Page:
Though you need to create at least three partitions for installing Ubuntu, I will create four just to show how it should be done if you want to have the home directory on a separate partition.
The boot partition is the first partition you want to create. The recommended size for it, is 500 MB. That is way too much for the actual disk space that will be used initially, but if you expect to use the system for a long time, spanning several updates, you need the extra space. The mount point should be /boot. And you want to keep the default file system – ext4. This is important because errors have been reported when using ext2 for the boot partition. OK.
The second partition will be the root partition. For this tutorial, I assigned 20 GB to it. Anything that is at least more than 75% above the recommended minimum of 4.4 GB should be good. The mount point should be /. Keep the default file system. OK.
The third partition is for the home partition. Since this where any file you download or generate is stored, it should be assigned the bulk of the available disk space. Use /home as the mount point, and keep the default file system. OK.
The fourth and last partition will be for Swap. This is disk space made available for the system to use as virtual memory whenever the need arises. Give it an appropriate size (4 GB or 4000 MB should be more than enough on any system). Select swap area from the Use as dropdown menu. OK.
Back to the main Advanced disk partitioning tool window, you should see the partitions you just created, besides the existing ntfs (Windows 7) partitions. Because the first Ubuntu partition was created as a logical partition (the installer does that by default), it is listed as sda5. This is the boot partition and it is where the boot files for Ubuntu will be installed, not in the MBR, which is the default. Note that installing GRUB in the MBR is the same as installing it in sda. This is what you see in the Device for boot loader installation dropdown menu. So what you want to do here, is select sda5 (our boot partition) from that menu.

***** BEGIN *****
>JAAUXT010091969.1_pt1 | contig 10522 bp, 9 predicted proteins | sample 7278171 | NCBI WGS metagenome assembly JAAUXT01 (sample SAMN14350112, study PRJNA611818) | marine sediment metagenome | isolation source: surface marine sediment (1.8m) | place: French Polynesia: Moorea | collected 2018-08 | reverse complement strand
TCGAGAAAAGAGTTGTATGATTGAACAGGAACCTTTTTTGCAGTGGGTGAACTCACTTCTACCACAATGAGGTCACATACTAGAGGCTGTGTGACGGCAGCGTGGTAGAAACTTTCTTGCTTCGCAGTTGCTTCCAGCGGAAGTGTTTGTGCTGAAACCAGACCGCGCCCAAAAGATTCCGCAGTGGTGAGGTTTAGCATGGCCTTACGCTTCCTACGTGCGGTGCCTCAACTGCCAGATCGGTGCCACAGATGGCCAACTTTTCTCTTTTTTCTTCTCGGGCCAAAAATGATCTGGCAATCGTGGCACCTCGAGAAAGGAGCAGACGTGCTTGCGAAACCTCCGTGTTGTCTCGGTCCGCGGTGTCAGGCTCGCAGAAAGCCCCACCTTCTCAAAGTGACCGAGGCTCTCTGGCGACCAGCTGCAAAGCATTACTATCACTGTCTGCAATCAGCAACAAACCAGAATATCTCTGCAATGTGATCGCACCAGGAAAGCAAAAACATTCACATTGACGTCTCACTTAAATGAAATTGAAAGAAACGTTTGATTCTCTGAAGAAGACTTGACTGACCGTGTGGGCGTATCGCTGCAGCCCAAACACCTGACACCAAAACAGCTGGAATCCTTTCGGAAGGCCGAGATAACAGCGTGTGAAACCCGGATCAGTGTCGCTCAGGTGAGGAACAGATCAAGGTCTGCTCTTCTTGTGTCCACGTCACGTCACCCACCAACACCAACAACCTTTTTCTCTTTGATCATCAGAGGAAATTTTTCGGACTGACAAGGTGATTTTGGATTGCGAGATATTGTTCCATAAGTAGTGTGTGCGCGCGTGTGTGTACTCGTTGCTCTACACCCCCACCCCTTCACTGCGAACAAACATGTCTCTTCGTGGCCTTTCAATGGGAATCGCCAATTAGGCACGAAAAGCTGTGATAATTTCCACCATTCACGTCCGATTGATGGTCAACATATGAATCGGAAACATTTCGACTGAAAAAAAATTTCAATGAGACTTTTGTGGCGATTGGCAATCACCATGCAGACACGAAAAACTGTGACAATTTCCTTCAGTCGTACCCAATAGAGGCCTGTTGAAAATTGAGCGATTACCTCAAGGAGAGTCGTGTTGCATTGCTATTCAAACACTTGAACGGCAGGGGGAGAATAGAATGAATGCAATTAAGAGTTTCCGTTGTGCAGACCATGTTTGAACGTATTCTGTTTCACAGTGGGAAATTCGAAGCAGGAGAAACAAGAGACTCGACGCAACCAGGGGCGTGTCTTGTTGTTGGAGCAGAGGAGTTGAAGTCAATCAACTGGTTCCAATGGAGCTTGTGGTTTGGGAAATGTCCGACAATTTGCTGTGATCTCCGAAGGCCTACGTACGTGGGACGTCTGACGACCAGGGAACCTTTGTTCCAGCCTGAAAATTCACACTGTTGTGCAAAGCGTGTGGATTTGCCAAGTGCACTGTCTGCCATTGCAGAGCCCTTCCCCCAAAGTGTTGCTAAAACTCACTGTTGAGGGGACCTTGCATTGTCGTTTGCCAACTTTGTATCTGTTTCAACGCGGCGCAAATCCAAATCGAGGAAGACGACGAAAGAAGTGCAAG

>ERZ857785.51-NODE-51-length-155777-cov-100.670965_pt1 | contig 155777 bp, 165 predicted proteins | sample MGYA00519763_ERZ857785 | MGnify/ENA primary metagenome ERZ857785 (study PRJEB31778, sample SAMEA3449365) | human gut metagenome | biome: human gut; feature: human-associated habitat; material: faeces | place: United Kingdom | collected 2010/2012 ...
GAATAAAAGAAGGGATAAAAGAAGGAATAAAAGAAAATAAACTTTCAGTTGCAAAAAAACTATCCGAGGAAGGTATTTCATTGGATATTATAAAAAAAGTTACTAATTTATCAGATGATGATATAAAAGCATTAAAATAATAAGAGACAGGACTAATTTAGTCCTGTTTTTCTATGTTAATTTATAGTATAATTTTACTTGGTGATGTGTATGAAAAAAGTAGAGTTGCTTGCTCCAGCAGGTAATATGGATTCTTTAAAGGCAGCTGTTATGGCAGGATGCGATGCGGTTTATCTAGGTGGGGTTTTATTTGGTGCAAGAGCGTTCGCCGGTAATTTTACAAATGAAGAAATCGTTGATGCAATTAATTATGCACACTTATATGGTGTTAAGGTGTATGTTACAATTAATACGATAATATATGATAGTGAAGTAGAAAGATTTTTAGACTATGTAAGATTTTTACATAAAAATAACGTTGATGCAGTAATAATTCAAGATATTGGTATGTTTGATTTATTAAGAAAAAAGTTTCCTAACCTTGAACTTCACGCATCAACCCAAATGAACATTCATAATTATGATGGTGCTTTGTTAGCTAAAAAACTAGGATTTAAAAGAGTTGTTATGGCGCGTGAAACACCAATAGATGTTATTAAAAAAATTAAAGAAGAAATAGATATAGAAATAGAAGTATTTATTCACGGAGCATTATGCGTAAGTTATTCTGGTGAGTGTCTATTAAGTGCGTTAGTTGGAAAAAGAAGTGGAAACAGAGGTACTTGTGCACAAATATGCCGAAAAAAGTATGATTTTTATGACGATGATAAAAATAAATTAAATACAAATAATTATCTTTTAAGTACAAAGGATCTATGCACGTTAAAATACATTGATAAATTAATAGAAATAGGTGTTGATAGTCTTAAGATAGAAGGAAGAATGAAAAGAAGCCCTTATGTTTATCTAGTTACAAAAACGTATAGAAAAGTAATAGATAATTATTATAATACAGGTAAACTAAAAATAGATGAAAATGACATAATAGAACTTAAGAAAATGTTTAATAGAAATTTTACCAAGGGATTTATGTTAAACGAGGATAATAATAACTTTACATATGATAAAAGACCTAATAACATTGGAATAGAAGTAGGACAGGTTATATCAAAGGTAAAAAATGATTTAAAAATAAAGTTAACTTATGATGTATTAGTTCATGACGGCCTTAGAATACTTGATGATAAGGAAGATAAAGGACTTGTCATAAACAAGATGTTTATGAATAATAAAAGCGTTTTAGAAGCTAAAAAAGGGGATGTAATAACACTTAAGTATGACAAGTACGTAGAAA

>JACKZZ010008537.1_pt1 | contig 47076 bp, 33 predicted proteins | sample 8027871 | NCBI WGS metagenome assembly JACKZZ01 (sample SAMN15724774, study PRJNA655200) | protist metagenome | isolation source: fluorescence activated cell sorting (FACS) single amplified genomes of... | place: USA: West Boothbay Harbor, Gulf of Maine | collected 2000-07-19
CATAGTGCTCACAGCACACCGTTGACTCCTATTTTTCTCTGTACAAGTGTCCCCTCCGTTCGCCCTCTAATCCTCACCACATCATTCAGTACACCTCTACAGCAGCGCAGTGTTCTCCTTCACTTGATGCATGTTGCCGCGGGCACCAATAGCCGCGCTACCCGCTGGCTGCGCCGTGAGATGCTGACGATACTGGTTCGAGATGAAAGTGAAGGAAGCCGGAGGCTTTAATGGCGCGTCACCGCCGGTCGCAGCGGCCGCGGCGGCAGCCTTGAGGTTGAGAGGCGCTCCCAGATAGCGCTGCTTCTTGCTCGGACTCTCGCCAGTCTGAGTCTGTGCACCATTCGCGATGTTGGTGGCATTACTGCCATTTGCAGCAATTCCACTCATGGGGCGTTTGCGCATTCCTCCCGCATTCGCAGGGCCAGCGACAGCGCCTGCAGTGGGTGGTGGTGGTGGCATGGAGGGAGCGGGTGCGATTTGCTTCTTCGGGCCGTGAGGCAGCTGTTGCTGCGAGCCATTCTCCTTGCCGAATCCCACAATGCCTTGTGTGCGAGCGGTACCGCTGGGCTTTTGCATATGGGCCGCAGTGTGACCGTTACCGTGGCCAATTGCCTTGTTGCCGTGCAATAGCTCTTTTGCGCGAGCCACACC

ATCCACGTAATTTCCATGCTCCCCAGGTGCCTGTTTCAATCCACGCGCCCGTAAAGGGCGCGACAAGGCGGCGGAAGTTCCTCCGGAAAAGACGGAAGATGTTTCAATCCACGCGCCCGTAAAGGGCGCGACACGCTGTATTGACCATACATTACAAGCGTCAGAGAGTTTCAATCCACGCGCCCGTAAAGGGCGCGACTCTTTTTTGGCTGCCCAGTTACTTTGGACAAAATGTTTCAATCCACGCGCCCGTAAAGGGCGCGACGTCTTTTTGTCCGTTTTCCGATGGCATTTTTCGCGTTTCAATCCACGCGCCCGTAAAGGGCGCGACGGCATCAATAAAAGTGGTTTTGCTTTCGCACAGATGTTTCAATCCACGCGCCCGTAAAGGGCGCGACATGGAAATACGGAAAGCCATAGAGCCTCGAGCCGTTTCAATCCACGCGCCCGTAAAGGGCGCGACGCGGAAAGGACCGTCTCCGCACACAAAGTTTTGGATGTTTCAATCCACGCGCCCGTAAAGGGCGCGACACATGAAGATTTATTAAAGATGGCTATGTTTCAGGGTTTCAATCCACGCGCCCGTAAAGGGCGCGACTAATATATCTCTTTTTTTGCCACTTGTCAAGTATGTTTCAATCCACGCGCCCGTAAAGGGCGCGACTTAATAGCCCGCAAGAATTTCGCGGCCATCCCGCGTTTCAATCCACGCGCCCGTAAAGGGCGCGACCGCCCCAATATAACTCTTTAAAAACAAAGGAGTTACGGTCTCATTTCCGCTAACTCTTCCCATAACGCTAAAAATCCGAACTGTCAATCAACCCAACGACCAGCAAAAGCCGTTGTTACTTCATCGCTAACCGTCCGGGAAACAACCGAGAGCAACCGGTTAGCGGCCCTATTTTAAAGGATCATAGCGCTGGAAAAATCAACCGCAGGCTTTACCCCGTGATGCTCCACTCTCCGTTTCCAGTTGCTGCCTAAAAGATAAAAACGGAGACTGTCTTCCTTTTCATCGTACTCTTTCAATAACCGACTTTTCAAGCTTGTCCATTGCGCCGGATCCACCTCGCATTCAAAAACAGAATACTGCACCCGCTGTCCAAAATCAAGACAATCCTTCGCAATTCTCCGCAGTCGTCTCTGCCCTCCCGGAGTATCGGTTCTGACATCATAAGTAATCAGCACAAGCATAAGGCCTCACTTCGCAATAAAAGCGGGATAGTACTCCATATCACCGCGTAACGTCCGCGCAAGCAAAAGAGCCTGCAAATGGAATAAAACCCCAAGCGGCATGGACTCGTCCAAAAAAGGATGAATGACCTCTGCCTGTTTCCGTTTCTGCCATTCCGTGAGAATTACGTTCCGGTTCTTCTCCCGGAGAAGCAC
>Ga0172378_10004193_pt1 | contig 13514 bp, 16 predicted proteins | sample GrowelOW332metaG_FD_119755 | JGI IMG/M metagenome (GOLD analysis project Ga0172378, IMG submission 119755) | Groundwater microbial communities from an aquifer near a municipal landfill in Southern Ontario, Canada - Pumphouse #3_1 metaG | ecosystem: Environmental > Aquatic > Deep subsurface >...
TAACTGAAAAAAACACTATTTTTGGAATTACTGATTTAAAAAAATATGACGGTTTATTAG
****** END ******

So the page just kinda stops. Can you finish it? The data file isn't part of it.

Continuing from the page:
When you are done selecting it, the window should look like this. click Install Now to continue with the rest of the installation process.
At the user account setup step, you might want to enable encryption of your home folder by enabling Encrypt my home folder. This does not afford you the same level of physical security as full disk encryption, but it is better than no encryption.
And you have the option of importing your settings from the Windows side to Ubuntu.
After installation has completed successfully, reboot the computer. It should reboot into Windows. This is expected. At this point, Windows does not know that it is now sharing the computer with another operating system. The next step is to tell it, and modify its boot menu to reflect that fact.
The easiest program to use for this task, is EasyBCD, a free program by NeoSmart Technologies. There is a paid version, but for personal and non-commercial use, it is free. You may download it from here. Install it as you would any Windows 7 application. Start it. The main interface is shown in the image below. To begin the process of adding an entry for Ubuntu 12.04 in Windows 7’s boot menu, click on the Add New Entry tab.
Then on the Linux/BSD tab. From the Type dropdown menu, select GRUB 2, the version of GRUB used by Ubuntu 12.04. Click on the Add Entry button. Click on Edit Boot Menu tab to view the new configuration.
These are the two entries you will see every time you (re)boot the computer. The default is Window 7, but you can change it to Ubuntu 12.04 if you like. Exit EasyBCD and reboot.
That is it. Like I wrote earlier, this was done on real hardware and in a virtual environment on first try, so I do not think that you will encounter any issues if you follow this tutorial step-by-step.